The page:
Tesla Model 3 Review: Why it’s the best electric car in 2020?

tesla model 3 2020 review

While the 2020 Tesla Model 3 may not be the affordable “everyone car” Tesla promised upon its introduction, it is still an attractive prospect for anyone shopping the midsize luxury car market. Though it got off to a rocky start, Tesla is now filling orders for the Model 3, which starts around $40,000.

That price may be reduced a bit by state or local tax credits, although the federal tax credit program will no longer apply to Tesla cars after January 2020. So what do you get for your money?

Well, the base rear-drive Model 3 can travel 250 miles on a charge, accelerate to 60 mph in 5.3 seconds and reach a top speed of 145 mph. Roughly the same size as the Audi A5 Sportback, the Model 3 offers room for five, although four is a more comfortable fit.

In typical Tesla fashion, the Model 3 is loaded with high-tech innovations such as a single large display screen with internet capability through which all functions are operated. An available semi-autonomous driving mode upgrade includes a summons feature that lets you call your Model 3 from its parking space via a smartphone.

On the downside, the Model 3 isn’t big on rear-seat space or comfort, the single-screen control panel and enhanced Autopilot features both require too much driver attention to operate, and supply and build quality issues are yet to be fully resolved.

What’s New for 2020?

For 2020, Tesla somewhat improves the functionality and user-friendliness of the Model 3’s massive touchscreen display, improves rear-seat comfort and squeezes out a few more miles per charge, with the Long Range model now capable of traveling 322 miles.

5/ How much will a Tesla Model 3 cost? ?



  • Up to 322-mile driving range
  • Fast acceleration
  • Good crash test scores
  • Most affordable car in the Tesla lineup (for now)
  • Performance model’s Track Mode


  • Everything in one screen can be distracting for the driver
  • No Apple CarPlay or Android Auto
  • Second-row seat comfort
  • Doesn’t get Ludicrous Mode

4/ The Tesla Model 3 & the Fuel Economy

As the Tesla Model 3 is powered solely by electricity, the Environmental Protection Agency has a different measurement for its range calculated under the MPGe standard. MPGe stands for Miles Per Gallon Equivalent or roughly the same amount of energy produced by one gallon of gasoline.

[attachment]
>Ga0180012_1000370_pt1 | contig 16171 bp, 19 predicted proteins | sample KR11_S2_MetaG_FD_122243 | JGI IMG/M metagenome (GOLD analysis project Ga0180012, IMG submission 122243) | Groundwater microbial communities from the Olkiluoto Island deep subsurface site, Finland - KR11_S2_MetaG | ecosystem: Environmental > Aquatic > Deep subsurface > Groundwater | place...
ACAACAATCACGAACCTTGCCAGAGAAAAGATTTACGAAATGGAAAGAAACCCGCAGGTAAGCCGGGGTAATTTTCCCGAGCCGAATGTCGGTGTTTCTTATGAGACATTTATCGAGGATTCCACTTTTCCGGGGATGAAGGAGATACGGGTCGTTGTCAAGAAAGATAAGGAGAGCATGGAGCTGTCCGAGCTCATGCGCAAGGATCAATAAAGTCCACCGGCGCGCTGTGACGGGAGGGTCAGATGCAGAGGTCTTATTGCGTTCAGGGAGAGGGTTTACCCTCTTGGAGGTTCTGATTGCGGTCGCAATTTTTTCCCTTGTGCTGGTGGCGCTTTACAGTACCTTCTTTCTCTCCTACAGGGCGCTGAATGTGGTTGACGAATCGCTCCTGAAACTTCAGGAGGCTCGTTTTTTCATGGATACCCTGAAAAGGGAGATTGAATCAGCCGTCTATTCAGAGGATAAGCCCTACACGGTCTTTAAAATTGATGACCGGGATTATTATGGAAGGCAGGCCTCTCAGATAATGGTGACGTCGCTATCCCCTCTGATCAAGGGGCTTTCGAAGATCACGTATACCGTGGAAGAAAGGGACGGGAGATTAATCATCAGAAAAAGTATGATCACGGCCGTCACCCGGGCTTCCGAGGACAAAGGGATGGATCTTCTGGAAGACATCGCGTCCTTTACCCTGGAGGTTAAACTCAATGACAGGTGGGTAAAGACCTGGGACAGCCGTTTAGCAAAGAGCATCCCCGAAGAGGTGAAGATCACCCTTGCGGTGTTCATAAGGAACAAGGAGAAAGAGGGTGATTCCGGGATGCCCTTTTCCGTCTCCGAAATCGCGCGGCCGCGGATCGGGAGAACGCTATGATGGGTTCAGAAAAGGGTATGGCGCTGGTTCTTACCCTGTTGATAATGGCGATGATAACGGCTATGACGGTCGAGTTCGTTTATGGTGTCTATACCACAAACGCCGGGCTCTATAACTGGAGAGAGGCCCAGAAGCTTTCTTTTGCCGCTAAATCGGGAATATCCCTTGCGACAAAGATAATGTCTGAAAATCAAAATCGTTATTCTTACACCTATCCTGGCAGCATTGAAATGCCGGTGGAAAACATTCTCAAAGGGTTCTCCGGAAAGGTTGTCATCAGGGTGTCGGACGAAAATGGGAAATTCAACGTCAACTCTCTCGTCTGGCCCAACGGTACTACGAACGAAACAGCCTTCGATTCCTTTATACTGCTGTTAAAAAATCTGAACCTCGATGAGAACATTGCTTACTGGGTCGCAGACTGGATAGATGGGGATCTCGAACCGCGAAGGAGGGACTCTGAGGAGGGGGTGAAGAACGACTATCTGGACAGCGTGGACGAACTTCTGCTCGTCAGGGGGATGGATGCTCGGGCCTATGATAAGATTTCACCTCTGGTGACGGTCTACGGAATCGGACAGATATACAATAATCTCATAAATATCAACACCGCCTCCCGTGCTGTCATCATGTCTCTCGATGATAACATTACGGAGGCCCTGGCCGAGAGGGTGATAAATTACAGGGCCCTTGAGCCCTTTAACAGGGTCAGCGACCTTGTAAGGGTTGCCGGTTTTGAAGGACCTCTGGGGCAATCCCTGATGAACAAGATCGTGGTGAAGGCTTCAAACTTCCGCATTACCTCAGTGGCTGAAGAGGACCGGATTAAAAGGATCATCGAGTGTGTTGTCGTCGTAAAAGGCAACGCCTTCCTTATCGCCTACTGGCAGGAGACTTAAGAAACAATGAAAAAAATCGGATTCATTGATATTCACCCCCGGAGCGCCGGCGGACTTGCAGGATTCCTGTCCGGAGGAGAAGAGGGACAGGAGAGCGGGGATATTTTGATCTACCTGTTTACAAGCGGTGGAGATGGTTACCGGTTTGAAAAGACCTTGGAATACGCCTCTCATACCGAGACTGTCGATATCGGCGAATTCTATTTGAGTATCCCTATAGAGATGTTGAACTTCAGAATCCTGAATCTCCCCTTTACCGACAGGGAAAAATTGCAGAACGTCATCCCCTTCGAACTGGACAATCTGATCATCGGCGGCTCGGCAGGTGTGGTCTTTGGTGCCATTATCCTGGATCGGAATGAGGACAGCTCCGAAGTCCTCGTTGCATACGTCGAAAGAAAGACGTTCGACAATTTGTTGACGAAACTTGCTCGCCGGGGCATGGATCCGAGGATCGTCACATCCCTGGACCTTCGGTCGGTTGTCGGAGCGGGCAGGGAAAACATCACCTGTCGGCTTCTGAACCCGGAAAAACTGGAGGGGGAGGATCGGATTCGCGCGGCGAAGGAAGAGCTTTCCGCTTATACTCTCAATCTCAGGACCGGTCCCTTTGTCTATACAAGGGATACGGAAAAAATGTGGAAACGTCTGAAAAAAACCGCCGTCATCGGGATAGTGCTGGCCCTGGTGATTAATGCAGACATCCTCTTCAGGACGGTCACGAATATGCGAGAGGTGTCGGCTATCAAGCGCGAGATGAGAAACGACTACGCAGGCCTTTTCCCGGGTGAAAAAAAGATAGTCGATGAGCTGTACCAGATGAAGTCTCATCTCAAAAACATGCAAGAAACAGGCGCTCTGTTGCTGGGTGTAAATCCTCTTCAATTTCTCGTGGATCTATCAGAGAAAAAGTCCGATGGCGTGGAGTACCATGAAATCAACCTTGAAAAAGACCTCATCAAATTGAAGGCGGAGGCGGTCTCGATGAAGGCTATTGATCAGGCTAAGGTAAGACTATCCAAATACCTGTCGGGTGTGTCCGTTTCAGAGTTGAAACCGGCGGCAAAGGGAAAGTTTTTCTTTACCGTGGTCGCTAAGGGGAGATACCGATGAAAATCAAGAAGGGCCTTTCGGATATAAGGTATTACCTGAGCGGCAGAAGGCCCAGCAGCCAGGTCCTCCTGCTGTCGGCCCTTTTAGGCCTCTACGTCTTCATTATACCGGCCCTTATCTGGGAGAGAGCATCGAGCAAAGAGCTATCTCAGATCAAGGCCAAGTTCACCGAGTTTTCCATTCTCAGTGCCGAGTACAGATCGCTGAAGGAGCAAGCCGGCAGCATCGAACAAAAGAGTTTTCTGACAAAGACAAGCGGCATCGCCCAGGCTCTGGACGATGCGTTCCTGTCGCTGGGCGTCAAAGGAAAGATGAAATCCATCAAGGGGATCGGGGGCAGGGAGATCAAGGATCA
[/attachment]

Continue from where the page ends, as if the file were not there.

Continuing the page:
The 2020 Model 3 Standard Plus earns a 141 MPGe combined rating, meaning that on a single charge, it can travel 250 miles. The Long Range and Performance models bump the distance up to 322 miles, while the Performance model splits the difference at 310 miles.

Charging with a conventional 110-volt outlet isn’t really practical, as it produces only about two miles of range per hour of charging, which would literally take days. Using a 240-volt charger reduces that time to between eight and 12 hours depending on the type of charger, but at a Tesla Supercharging station, that time drops to about an hour and a half for a complete charge from empty.

In the real world, most people won’t need a full charge, so getting roughly 180 miles worth of juice at a Tesla Supercharging station should take about 15 to 20 minutes.

3/ Main Features & Options in The Tesla Model 3

The 2020 Model 3 comes in three trims: Standard Plus, Long Range and Performance. Tesla’s pricing uses some backhanded ways of dropping the price, basically calculating gas savings and possible local tax breaks into the price.

We’ve listed the list price without the possible discounts. Because Tesla has now exceeded the government’s 200,000 models sales quota, the $7,500 federal tax credit for the Model 3 no longer applies. The tax credit for cars purchased before January 2020 is $1,875. After that, no more credits will be offered.

The Model 3 Standard Plus ($39,490) comes with rear-wheel drive, Autopilot (automatic emergency braking, lane-keeping assist, blind-spot monitoring), heated 12-way adjustable power front seats, an immersive sound audio system, standard maps and navigation, fog lights, Wi-Fi and LTE connectivity, keyless entry, dual-zone automatic climate control, black paint, 18-in wheels, a 15-in center control screen, power windows, power locks, auto-dimming power-folding heated side mirrors, Bluetooth, app-based key for entry and some car functions, a rear camera, a tinted glass panel roof, and eight airbags. Options include paint colors other than Pearl White ($1,000, $1,500 or $2,000 depending on color) and the enhanced Autopilot system with full self-driving capabilities for $7,000.

The Model 3 Long Range ($49,490) adds a longer driving range (322 versus 250 miles) and a slightly faster 0-to-60 mph time (4.4 seconds versus 5.3 seconds) and dual-motor all-wheel drive (AWD).

Also on board is the Premium interior that adds heated front and rear seats, 14-speaker Premium audio with subwoofer and two amps, satellite-view maps with live traffic visualization, in-car internet music streaming, an internet browser, LED fog lamps, a location-aware garage door opener, four USB ports and docking for two smartphones.

The Model 3 Performance ($56,990) brings an even faster 0-to-60 mph time of 3.2 seconds plus 20-in performance wheels, a lowered suspension, performance brakes, a carbon fiber spoiler, a Track mode and an increased top speed of 162 mph.

The Model 3 warranty covers 8-year/unlimited on the battery and drive unit, while the rest of the car comes with a 4-year/50,000-mile limited warranty.

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